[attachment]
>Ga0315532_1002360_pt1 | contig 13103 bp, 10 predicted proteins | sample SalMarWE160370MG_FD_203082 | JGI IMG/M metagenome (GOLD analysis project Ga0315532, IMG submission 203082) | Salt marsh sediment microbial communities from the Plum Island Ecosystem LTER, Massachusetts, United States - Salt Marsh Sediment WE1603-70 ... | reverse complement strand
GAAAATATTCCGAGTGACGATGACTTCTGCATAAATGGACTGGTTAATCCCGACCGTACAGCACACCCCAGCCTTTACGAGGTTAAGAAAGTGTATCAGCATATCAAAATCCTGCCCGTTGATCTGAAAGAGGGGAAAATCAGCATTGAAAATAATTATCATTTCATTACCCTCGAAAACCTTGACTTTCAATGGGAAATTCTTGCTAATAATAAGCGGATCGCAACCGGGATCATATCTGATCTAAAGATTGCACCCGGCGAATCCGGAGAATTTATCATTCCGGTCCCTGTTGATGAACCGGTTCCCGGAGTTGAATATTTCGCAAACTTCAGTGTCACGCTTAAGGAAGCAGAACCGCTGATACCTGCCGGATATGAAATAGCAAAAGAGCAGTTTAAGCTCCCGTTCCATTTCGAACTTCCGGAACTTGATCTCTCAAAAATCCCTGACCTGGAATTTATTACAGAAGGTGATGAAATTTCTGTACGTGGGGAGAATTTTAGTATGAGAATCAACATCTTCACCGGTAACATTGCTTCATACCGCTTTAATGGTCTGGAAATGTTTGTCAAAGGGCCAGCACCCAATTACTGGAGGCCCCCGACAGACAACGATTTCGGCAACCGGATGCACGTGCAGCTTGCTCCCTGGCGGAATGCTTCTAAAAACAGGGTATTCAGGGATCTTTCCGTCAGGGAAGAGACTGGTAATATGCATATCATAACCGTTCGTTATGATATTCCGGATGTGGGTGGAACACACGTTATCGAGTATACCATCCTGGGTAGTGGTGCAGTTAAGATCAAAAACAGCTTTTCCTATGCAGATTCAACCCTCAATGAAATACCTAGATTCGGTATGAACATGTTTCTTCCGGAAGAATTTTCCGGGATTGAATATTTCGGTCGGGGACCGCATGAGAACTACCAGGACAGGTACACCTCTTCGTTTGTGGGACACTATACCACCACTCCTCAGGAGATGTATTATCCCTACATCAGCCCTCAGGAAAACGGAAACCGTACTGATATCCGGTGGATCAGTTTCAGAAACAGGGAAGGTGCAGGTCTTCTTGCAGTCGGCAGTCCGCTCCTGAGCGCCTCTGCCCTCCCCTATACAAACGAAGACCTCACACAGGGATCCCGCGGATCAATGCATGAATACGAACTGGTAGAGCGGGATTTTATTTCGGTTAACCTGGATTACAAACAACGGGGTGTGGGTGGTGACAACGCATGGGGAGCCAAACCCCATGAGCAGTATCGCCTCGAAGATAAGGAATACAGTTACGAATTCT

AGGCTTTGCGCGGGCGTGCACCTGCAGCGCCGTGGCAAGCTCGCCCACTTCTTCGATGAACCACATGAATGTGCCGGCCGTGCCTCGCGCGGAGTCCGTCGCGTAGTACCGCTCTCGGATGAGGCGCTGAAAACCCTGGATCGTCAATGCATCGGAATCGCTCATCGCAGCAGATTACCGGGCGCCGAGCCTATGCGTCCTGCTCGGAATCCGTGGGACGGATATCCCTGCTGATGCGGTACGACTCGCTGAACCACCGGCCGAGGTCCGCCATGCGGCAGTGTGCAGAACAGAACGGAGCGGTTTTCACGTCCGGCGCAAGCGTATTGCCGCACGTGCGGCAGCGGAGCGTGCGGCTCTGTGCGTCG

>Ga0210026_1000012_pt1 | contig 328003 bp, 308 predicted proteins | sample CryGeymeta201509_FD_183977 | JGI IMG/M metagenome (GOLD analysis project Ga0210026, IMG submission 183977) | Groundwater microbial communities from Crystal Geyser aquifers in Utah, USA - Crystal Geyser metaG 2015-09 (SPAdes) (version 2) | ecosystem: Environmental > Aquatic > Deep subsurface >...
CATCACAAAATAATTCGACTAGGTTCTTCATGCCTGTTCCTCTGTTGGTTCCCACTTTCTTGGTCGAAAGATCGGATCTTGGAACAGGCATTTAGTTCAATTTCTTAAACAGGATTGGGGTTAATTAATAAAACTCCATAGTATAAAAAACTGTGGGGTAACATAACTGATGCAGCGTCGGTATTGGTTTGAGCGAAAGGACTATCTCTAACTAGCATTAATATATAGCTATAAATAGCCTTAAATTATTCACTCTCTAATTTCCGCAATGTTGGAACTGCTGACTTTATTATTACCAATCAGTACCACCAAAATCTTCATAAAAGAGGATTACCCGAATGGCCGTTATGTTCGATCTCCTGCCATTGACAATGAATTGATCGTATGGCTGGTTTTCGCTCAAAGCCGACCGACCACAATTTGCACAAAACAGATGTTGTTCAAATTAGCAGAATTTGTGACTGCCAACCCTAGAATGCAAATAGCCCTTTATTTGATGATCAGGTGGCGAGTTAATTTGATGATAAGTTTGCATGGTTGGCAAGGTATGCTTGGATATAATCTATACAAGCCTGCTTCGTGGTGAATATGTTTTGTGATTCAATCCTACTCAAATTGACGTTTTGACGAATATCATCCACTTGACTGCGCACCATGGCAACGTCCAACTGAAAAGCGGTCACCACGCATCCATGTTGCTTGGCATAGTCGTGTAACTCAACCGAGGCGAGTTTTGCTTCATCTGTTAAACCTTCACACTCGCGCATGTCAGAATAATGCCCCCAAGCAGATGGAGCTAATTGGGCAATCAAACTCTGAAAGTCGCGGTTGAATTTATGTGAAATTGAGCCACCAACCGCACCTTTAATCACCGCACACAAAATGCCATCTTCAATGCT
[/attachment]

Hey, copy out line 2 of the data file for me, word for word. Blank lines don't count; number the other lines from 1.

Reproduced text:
GAAAATATTCCGAGTGACGATGACTTCTGCATAAATGGACTGGTTAATCCCGACCGTACAGCACACCCCAGCCTTTACGAGGTTAAGAAAGTGTATCAGCATATCAAAATCCTGCCCGTTGATCTGAAAGAGGGGAAAATCAGCATTGAAAATAATTATCATTTCATTACCCTCGAAAACCTTGACTTTCAATGGGAAATTCTTGCTAATAATAAGCGGATCGCAACCGGGATCATATCTGATCTAAAGATTGCACCCGGCGAATCCGGAGAATTTATCATTCCGGTCCCTGTTGATGAACCGGTTCCCGGAGTTGAATATTTCGCAAACTTCAGTGTCACGCTTAAGGAAGCAGAACCGCTGATACCTGCCGGATATGAAATAGCAAAAGAGCAGTTTAAGCTCCCGTTCCATTTCGAACTTCCGGAACTTGATCTCTCAAAAATCCCTGACCTGGAATTTATTACAGAAGGTGATGAAATTTCTGTACGTGGGGAGAATTTTAGTATGAGAATCAACATCTTCACCGGTAACATTGCTTCATACCGCTTTAATGGTCTGGAAATGTTTGTCAAAGGGCCAGCACCCAATTACTGGAGGCCCCCGACAGACAACGATTTCGGCAACCGGATGCACGTGCAGCTTGCTCCCTGGCGGAATGCTTCTAAAAACAGGGTATTCAGGGATCTTTCCGTCAGGGAAGAGACTGGTAATATGCATATCATAACCGTTCGTTATGATATTCCGGATGTGGGTGGAACACACGTTATCGAGTATACCATCCTGGGTAGTGGTGCAGTTAAGATCAAAAACAGCTTTTCCTATGCAGATTCAACCCTCAATGAAATACCTAGATTCGGTATGAACATGTTTCTTCCGGAAGAATTTTCCGGGATTGAATATTTCGGTCGGGGACCGCATGAGAACTACCAGGACAGGTACACCTCTTCGTTTGTGGGACACTATACCACCACTCCTCAGGAGATGTATTATCCCTACATCAGCCCTCAGGAAAACGGAAACCGTACTGATATCCGGTGGATCAGTTTCAGAAACAGGGAAGGTGCAGGTCTTCTTGCAGTCGGCAGTCCGCTCCTGAGCGCCTCTGCCCTCCCCTATACAAACGAAGACCTCACACAGGGATCCCGCGGATCAATGCATGAATACGAACTGGTAGAGCGGGATTTTATTTCGGTTAACCTGGATTACAAACAACGGGGTGTGGGTGGTGACAACGCATGGGGAGCCAAACCCCATGAGCAGTATCGCCTCGAAGATAAGGAATACAGTTACGAATTCT